This is the way that I think about the various types of distorted sound I might want to use. If I’m putting together a general-purpose pedal board (rather than one for a specific show or gig) I’ll definitely make sure I have one of each of these types of sound available in case I need it.



A light Overdrive. The sound is just beginning to break up or distort but it doesn’t sound too dirty. If you play a chord you can still just about make out the individual notes in the chord. They haven’t all blurred into one sound. Guitarists might describe this sound as crunchy, gritty or driven. I’ve heard some people describe the sound as having a bit of ‘bite’ or some ‘hair’ on it.

Artists associated with this kind of sound tend to be the early blues and rock pioneers. The Rolling Stones are the ones who immediately come to mind. Their guitar sound isn’t super heavy rock, but it’s got a bit of drive. The song Get Off My Cloud is a good example of what I think of as ‘Crunch’.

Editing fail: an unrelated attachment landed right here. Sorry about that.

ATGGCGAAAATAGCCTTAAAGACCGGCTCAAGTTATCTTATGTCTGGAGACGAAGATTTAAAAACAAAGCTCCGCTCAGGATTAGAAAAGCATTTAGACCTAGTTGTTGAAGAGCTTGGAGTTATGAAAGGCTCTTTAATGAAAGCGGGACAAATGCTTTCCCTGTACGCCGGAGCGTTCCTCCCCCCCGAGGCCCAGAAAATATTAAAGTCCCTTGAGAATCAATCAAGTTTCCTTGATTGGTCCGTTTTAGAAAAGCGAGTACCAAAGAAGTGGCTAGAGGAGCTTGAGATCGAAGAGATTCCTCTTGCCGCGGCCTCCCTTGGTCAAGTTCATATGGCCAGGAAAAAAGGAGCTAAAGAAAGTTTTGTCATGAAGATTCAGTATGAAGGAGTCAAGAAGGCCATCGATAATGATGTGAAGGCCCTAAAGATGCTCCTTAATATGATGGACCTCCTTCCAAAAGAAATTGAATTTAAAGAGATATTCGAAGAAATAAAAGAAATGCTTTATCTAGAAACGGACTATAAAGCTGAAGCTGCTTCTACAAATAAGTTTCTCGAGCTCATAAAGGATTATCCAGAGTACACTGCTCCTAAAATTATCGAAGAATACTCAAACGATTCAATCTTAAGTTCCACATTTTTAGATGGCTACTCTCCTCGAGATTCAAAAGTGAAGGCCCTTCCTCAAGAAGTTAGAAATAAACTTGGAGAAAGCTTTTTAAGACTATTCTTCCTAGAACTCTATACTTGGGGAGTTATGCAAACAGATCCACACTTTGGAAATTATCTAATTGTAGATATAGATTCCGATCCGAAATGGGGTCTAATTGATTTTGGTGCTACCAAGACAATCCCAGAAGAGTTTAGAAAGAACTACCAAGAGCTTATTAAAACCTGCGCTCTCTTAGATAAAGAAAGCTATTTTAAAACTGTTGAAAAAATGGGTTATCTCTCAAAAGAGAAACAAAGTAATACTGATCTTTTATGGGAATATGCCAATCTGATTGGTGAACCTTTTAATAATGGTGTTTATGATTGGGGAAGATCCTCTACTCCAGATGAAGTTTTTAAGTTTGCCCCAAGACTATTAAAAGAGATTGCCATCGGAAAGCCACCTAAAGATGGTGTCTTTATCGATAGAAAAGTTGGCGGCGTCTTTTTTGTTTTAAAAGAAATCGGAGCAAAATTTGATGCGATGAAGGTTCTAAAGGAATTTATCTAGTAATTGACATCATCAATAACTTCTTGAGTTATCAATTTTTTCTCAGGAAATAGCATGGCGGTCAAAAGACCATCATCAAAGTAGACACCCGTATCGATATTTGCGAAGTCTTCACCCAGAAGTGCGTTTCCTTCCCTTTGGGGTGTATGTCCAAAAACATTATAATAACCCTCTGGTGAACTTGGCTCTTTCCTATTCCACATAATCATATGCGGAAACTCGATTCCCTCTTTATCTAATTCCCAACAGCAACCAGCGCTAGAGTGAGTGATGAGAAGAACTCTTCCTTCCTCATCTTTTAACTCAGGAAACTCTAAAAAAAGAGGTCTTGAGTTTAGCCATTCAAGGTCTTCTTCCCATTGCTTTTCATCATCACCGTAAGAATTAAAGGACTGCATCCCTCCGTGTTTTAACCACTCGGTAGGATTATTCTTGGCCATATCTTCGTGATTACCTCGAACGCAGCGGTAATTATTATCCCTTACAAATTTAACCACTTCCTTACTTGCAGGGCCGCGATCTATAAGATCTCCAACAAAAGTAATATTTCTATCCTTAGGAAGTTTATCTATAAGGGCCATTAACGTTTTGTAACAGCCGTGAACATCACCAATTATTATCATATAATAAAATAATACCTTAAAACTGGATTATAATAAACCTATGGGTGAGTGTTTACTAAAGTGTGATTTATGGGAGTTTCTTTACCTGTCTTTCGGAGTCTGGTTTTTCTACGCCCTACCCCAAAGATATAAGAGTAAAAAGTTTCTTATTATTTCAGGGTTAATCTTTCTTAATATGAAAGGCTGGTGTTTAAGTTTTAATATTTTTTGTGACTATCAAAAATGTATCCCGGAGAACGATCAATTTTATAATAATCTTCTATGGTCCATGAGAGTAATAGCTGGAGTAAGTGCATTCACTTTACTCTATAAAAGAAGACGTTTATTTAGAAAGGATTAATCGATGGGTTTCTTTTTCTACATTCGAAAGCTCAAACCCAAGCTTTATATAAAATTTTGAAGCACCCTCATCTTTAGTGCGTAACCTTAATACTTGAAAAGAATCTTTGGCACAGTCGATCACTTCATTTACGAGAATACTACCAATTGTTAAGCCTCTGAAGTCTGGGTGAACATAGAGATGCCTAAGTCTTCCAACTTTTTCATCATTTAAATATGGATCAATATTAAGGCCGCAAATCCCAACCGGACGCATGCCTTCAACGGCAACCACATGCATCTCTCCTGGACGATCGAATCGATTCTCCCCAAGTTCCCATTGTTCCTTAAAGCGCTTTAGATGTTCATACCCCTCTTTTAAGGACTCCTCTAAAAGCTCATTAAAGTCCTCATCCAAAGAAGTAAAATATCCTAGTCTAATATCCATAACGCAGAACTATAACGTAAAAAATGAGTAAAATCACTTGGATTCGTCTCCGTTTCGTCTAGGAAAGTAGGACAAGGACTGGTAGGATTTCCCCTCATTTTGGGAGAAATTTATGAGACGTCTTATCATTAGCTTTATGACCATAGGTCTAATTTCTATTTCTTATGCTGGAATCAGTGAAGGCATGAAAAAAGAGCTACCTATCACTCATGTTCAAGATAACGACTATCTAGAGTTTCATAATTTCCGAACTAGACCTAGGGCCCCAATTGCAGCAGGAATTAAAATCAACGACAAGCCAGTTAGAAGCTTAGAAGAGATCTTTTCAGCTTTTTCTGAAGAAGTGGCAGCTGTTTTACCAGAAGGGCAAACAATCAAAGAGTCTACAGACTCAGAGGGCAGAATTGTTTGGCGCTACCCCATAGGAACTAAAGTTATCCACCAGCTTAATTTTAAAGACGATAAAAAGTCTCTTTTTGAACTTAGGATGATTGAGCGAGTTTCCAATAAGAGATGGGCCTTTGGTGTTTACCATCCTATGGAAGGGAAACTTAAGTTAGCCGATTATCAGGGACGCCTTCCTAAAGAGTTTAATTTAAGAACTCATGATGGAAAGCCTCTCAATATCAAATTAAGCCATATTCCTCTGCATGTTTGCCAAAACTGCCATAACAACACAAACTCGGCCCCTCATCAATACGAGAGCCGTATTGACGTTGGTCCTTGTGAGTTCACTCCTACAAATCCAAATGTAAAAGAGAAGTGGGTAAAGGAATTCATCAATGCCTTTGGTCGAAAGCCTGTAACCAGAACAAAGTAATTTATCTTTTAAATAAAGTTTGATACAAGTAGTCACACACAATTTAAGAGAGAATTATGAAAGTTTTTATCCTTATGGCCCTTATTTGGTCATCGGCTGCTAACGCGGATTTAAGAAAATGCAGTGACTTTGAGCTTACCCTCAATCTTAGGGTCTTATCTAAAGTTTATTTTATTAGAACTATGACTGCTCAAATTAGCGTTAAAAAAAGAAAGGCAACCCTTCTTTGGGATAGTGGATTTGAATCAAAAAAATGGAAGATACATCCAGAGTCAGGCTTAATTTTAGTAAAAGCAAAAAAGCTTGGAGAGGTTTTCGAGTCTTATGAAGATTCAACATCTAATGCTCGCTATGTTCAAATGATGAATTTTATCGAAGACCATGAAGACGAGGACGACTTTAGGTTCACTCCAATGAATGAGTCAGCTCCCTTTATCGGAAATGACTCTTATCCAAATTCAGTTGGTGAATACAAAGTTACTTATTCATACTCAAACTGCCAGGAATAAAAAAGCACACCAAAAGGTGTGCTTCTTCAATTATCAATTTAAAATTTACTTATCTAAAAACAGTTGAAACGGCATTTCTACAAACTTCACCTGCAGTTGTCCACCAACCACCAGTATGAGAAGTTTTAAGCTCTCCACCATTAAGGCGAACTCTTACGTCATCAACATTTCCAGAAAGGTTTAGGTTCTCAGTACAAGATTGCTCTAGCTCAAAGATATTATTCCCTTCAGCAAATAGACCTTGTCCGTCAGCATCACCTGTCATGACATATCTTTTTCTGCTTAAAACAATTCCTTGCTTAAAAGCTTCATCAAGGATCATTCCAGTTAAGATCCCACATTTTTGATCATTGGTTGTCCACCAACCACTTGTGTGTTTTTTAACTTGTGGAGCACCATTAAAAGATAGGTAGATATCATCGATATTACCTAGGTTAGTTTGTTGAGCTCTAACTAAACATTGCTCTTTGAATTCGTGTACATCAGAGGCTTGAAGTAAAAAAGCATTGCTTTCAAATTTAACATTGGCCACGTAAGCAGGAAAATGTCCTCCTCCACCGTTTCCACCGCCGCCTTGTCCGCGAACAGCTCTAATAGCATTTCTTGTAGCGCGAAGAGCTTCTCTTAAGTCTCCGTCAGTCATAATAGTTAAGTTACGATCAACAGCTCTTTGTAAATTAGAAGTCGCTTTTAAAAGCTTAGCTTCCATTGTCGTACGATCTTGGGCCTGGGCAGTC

Crunch is useful to make a guitar sound stand out and give it a bit of aggression while still maintaining some clarity and definition of individual notes.

Crunch Guitar Tone


Clean Guitar Tone for Reference


Overdrive PedalOverdrive

This is where the guitar sound has become so distorted that it is difficult to distinguish individual notes in a chord. The sound has blurred into one thick, powerful whole. We might call it dirty, thick, chunky, ‘rock’-y, or heavy. It tends to sound a bit organic, muddy, often ‘mushy’ and mid-range heavy. It sounds great for soaring lead guitar, power chords and riffs. It adds a lot of volume and sustain to whatever you are playing. Think Led Zeppelin, AC/DC, Guns ‘n’ Roses, Aerosmith, Bon Jovi, Van Halen. If you want Rock then this is the sound for you.